On March 9, Ambühl informed Coneway and Daniel Fried, America's top diplomat for Europe, that he was planning a trip to Iran in three days because Mohamed ElBaradei, then-director general of the Vienna-based International Atomic Energy Agency (IAEA), had encouraged him deliver a message to the Iranians. ElBaradei had reportedly told then-US Secretary of State Condoleezza Rice that "we have to use the Swiss" in order to pressure Iran to comply with the UN Security Council resolution. Although ElBaradei did not relay Rice's answer, in an embassy dispatch from March 16, Fried and Coneway "cautioned strongly against the visit."
Ambühl had reportedly told the Americans that he wanted to inform the Iranians that this was their "last chance." He conceded that the Swiss effort had an estimated 30 percent chance of success, but said the visit was a minimal risk for what could be a much larger reward.
Ambassador Coneway is quoted as saying that this was a very delicate phase in the conflict with Iran, adding that the best policy for Switzerland would be to keep a low profile. Fried went on to say that these kinds of initiatives could also encourage the Iranians to continue playing games by driving wedges into the unified front presented by the international community. He also said that Switzerland's status as a protecting power could lead Iran to wrongly interpret their talks with Swiss diplomats.
Fried urged Ambühl to not make any more plans before he, Fried, could consult with Washington. Should Ambühl go anyway, Fried told him to make it clear to the Iranians that he was not speaking on behalf of the US. Ambühl replied that he would -- and then added an odd plea. "Ambühl asked for understanding of the difficult situation he was in (we surmise this means the directive from Foreign Minister Calmy-Rey to engage with Iran on this issue)," Coneway's report on the meeting reads.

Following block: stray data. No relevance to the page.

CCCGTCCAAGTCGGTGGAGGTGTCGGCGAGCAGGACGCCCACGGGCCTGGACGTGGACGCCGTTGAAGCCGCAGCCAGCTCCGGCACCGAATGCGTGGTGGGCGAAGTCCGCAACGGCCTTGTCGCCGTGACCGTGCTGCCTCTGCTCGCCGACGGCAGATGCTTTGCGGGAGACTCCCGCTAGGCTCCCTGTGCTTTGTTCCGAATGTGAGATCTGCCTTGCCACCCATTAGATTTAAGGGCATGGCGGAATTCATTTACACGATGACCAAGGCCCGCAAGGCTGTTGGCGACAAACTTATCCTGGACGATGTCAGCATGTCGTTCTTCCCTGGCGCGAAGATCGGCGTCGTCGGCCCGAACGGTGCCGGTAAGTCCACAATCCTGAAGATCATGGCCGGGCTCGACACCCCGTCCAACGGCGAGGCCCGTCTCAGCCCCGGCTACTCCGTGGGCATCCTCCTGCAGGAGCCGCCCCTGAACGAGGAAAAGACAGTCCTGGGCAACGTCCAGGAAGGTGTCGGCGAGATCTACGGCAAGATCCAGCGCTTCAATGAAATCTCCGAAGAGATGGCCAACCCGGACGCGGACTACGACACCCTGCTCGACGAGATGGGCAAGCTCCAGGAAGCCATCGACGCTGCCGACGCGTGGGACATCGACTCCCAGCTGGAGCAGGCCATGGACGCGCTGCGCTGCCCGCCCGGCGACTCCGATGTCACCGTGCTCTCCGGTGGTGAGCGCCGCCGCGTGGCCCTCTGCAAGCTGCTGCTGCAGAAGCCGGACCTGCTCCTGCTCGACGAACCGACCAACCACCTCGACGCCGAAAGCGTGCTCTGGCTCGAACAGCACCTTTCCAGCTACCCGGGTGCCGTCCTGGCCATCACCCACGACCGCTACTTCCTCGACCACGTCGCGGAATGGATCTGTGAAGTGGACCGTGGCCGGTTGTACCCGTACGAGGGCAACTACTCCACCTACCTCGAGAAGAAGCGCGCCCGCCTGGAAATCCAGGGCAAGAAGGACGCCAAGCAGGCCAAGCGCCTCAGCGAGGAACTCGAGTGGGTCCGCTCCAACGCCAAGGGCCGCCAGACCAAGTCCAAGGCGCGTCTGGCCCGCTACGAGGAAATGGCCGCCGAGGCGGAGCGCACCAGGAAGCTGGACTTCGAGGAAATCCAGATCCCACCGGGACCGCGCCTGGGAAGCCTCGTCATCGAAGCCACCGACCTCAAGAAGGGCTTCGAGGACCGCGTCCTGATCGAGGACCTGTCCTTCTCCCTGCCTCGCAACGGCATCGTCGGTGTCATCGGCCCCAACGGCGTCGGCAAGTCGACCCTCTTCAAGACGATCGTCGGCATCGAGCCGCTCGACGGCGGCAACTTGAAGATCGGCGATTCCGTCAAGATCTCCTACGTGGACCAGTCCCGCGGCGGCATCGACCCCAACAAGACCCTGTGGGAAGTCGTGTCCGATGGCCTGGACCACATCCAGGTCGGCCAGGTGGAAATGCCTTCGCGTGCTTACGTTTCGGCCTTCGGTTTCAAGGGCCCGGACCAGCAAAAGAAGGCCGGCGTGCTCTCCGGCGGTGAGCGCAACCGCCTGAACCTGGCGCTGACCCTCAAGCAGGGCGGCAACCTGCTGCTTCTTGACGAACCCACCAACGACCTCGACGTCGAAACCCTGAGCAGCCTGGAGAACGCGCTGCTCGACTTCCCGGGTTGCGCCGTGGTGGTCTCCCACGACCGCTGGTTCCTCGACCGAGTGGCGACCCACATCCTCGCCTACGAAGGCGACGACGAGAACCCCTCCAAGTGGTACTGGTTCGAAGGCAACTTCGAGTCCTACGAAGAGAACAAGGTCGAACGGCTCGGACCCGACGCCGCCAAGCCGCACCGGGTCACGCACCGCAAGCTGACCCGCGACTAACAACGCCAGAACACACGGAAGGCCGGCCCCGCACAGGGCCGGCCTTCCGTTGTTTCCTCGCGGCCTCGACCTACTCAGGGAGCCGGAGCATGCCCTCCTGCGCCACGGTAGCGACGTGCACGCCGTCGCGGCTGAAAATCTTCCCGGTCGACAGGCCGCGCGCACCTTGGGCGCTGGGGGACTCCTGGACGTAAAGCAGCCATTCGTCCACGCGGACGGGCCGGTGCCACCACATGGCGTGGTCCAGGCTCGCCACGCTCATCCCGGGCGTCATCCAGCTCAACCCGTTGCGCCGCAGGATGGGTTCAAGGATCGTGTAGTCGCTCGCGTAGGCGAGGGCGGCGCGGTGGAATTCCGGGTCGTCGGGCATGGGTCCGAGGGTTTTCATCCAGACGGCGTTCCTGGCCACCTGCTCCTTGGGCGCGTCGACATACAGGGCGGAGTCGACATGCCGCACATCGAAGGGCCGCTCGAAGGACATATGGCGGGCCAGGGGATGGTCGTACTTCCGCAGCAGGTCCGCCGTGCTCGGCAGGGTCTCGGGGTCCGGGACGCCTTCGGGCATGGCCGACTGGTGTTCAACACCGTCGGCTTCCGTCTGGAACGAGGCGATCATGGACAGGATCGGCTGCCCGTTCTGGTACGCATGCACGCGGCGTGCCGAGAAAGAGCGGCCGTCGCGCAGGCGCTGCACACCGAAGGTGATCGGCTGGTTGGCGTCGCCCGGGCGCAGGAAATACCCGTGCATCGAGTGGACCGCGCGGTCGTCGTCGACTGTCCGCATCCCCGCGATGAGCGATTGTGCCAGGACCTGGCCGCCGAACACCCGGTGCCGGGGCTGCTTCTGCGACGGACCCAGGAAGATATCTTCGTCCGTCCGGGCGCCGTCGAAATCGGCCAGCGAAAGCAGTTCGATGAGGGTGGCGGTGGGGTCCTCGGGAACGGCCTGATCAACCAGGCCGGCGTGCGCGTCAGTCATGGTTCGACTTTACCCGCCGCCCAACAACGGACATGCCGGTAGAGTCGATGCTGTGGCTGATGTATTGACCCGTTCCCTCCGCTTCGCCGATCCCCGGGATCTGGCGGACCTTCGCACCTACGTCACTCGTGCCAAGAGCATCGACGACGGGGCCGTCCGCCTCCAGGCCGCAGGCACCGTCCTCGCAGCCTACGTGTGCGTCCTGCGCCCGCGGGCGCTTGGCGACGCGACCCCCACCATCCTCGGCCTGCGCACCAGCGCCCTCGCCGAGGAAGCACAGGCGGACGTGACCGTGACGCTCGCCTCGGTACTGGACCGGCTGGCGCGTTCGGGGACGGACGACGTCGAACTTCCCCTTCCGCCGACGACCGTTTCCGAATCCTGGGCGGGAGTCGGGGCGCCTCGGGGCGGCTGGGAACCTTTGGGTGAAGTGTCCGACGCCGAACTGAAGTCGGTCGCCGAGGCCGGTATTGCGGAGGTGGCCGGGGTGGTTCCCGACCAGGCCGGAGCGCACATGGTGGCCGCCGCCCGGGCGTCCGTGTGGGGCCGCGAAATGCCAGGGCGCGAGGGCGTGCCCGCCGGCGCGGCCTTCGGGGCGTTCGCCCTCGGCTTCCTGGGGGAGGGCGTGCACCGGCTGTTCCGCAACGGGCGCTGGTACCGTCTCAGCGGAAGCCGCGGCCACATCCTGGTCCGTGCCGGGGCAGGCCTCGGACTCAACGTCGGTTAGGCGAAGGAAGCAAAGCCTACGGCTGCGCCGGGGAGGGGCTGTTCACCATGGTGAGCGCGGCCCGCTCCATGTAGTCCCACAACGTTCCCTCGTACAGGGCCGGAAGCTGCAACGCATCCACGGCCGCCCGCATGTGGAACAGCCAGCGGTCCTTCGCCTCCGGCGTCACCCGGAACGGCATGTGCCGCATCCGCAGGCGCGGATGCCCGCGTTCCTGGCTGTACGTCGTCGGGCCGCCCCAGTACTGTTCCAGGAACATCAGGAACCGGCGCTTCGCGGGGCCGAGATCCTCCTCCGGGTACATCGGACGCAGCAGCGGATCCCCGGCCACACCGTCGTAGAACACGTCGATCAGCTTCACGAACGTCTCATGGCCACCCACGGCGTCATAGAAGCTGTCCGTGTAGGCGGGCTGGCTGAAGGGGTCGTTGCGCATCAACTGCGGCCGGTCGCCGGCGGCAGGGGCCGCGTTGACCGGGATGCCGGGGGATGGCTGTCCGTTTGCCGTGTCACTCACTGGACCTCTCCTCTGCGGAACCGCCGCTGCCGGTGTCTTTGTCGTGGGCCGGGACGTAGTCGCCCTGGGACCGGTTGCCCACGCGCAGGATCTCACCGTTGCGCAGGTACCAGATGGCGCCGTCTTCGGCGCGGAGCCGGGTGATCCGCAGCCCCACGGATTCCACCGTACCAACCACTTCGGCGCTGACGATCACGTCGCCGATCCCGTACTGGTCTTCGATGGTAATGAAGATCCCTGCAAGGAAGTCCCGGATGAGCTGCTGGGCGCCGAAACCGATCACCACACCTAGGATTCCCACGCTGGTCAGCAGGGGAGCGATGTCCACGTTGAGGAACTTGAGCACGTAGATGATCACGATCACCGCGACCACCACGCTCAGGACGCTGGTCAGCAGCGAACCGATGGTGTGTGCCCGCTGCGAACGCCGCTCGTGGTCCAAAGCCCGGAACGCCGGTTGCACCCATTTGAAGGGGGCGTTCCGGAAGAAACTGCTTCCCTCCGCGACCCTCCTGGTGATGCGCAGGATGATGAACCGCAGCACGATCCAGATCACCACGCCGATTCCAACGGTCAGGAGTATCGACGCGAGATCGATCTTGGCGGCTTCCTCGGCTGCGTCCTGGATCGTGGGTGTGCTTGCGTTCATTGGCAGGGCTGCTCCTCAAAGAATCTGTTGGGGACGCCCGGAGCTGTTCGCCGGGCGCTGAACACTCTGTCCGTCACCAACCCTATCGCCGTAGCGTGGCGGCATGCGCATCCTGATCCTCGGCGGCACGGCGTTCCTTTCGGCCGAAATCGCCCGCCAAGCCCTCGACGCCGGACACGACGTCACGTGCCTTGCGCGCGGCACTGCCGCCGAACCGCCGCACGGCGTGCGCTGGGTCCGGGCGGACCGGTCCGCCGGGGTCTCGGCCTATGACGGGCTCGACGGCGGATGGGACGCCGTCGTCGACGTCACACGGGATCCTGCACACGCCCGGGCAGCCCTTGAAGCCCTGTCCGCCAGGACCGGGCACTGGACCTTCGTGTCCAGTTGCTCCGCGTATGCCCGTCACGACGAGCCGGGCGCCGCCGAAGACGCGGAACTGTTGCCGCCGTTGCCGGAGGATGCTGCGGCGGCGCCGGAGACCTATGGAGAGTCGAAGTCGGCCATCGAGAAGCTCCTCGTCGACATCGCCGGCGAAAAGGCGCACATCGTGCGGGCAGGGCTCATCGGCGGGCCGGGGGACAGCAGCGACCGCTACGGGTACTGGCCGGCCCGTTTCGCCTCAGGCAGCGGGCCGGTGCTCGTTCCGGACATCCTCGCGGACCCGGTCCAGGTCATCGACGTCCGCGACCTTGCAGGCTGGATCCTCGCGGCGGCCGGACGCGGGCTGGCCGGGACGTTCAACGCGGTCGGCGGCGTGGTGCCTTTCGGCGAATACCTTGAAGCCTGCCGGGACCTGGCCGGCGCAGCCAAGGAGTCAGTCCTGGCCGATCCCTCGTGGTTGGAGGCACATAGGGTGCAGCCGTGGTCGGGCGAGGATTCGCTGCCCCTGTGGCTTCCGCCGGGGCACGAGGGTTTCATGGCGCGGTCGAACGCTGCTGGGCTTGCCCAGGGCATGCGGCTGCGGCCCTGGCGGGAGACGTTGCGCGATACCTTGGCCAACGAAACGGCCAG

That night, Coneway telephoned Ambühl once more to inform him that the stance of the US government was unchanged and clear: The Swiss proposal was nothing new and the visit was in extreme danger of being wrongly perceived by Tehran. The final decision, he allowed, was Switzerland's alone to make. On March 12, Ambühl flew to Iran.
Coneway cabled to Washington: "Ambühl was noticeably uncomfortable not taking the US government's advice. But, there is little surprise in his decision to go forward with the visit, given the clear mandate he has received from Swiss Foreign Minister Calmy-Rey."
Coneway cabled the State Department with his suggestion for solving the Swiss dilemma. Even if Ambühl doesn't have anything new to say, he should still be asked to come to Washington for a meeting. "The meeting could allow Ambühl to share in greater depth the Iranian reaction to the Swiss proposal and provide the (State) Department an opportunity to reinforce the US government position on Iran with the Swiss."
In other words: It is time for Washington to tell the bothersome Swiss in no uncertain terms that they should stop meddling.